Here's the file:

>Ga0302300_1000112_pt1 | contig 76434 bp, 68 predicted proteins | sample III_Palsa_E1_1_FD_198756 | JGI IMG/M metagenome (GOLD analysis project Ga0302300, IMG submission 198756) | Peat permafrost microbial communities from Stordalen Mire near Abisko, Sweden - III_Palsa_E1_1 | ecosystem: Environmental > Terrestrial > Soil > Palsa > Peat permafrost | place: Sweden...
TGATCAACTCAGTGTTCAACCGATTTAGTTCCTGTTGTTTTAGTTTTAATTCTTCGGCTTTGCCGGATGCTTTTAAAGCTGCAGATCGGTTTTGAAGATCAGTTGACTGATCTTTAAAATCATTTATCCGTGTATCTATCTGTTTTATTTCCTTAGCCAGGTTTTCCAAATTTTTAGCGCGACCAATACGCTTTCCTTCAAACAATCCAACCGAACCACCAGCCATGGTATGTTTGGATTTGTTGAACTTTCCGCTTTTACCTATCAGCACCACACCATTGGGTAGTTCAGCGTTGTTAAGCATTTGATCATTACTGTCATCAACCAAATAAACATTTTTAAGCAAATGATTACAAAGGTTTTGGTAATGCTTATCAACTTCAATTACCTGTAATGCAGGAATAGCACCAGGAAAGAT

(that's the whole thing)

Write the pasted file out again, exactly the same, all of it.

>Ga0302300_1000112_pt1 | contig 76434 bp, 68 predicted proteins | sample III_Palsa_E1_1_FD_198756 | JGI IMG/M metagenome (GOLD analysis project Ga0302300, IMG submission 198756) | Peat permafrost microbial communities from Stordalen Mire near Abisko, Sweden - III_Palsa_E1_1 | ecosystem: Environmental > Terrestrial > Soil > Palsa > Peat permafrost | place: Sweden...
TGATCAACTCAGTGTTCAACCGATTTAGTTCCTGTTGTTTTAGTTTTAATTCTTCGGCTTTGCCGGATGCTTTTAAAGCTGCAGATCGGTTTTGAAGATCAGTTGACTGATCTTTAAAATCATTTATCCGTGTATCTATCTGTTTTATTTCCTTAGCCAGGTTTTCCAAATTTTTAGCGCGACCAATACGCTTTCCTTCAAACAATCCAACCGAACCACCAGCCATGGTATGTTTGGATTTGTTGAACTTTCCGCTTTTACCTATCAGCACCACACCATTGGGTAGTTCAGCGTTGTTAAGCATTTGATCATTACTGTCATCAACCAAATAAACATTTTTAAGCAAATGATTACAAAGGTTTTGGTAATGCTTATCAACTTCAATTACCTGTAATGCAGGAATAGCACCAGGAAAGAT